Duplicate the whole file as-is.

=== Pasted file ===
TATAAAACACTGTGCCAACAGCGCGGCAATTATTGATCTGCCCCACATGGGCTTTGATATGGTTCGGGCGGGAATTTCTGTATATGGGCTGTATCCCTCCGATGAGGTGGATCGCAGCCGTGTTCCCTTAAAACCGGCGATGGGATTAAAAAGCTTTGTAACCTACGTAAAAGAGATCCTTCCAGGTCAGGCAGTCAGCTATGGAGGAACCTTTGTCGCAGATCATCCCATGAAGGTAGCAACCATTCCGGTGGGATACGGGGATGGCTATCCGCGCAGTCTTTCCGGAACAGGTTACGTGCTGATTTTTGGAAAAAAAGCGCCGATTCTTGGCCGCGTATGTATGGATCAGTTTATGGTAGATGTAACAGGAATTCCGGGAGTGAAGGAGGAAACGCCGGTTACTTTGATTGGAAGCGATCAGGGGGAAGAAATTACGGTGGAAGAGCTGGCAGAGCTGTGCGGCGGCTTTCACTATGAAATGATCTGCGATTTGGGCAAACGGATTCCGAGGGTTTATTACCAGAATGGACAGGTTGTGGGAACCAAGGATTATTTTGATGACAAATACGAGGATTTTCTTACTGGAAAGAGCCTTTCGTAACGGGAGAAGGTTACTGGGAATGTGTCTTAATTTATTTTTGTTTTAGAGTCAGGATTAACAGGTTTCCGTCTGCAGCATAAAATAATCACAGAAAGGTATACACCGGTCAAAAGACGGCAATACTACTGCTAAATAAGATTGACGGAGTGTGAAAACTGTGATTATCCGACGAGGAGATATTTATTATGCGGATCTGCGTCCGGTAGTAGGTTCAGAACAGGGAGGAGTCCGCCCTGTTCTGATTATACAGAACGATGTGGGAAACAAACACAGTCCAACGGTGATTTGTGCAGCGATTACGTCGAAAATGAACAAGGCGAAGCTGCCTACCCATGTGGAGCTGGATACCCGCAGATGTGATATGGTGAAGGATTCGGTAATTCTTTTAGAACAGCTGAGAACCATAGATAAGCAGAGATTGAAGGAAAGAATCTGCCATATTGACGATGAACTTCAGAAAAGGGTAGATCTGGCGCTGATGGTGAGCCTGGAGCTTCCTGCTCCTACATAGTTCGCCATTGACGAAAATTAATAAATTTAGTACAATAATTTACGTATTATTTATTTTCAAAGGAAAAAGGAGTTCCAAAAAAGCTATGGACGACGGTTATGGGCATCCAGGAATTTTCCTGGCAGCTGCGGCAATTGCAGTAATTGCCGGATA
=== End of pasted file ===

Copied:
TATAAAACACTGTGCCAACAGCGCGGCAATTATTGATCTGCCCCACATGGGCTTTGATATGGTTCGGGCGGGAATTTCTGTATATGGGCTGTATCCCTCCGATGAGGTGGATCGCAGCCGTGTTCCCTTAAAACCGGCGATGGGATTAAAAAGCTTTGTAACCTACGTAAAAGAGATCCTTCCAGGTCAGGCAGTCAGCTATGGAGGAACCTTTGTCGCAGATCATCCCATGAAGGTAGCAACCATTCCGGTGGGATACGGGGATGGCTATCCGCGCAGTCTTTCCGGAACAGGTTACGTGCTGATTTTTGGAAAAAAAGCGCCGATTCTTGGCCGCGTATGTATGGATCAGTTTATGGTAGATGTAACAGGAATTCCGGGAGTGAAGGAGGAAACGCCGGTTACTTTGATTGGAAGCGATCAGGGGGAAGAAATTACGGTGGAAGAGCTGGCAGAGCTGTGCGGCGGCTTTCACTATGAAATGATCTGCGATTTGGGCAAACGGATTCCGAGGGTTTATTACCAGAATGGACAGGTTGTGGGAACCAAGGATTATTTTGATGACAAATACGAGGATTTTCTTACTGGAAAGAGCCTTTCGTAACGGGAGAAGGTTACTGGGAATGTGTCTTAATTTATTTTTGTTTTAGAGTCAGGATTAACAGGTTTCCGTCTGCAGCATAAAATAATCACAGAAAGGTATACACCGGTCAAAAGACGGCAATACTACTGCTAAATAAGATTGACGGAGTGTGAAAACTGTGATTATCCGACGAGGAGATATTTATTATGCGGATCTGCGTCCGGTAGTAGGTTCAGAACAGGGAGGAGTCCGCCCTGTTCTGATTATACAGAACGATGTGGGAAACAAACACAGTCCAACGGTGATTTGTGCAGCGATTACGTCGAAAATGAACAAGGCGAAGCTGCCTACCCATGTGGAGCTGGATACCCGCAGATGTGATATGGTGAAGGATTCGGTAATTCTTTTAGAACAGCTGAGAACCATAGATAAGCAGAGATTGAAGGAAAGAATCTGCCATATTGACGATGAACTTCAGAAAAGGGTAGATCTGGCGCTGATGGTGAGCCTGGAGCTTCCTGCTCCTACATAGTTCGCCATTGACGAAAATTAATAAATTTAGTACAATAATTTACGTATTATTTATTTTCAAAGGAAAAAGGAGTTCCAAAAAAGCTATGGACGACGGTTATGGGCATCCAGGAATTTTCCTGGCAGCTGCGGCAATTGCAGTAATTGCCGGATA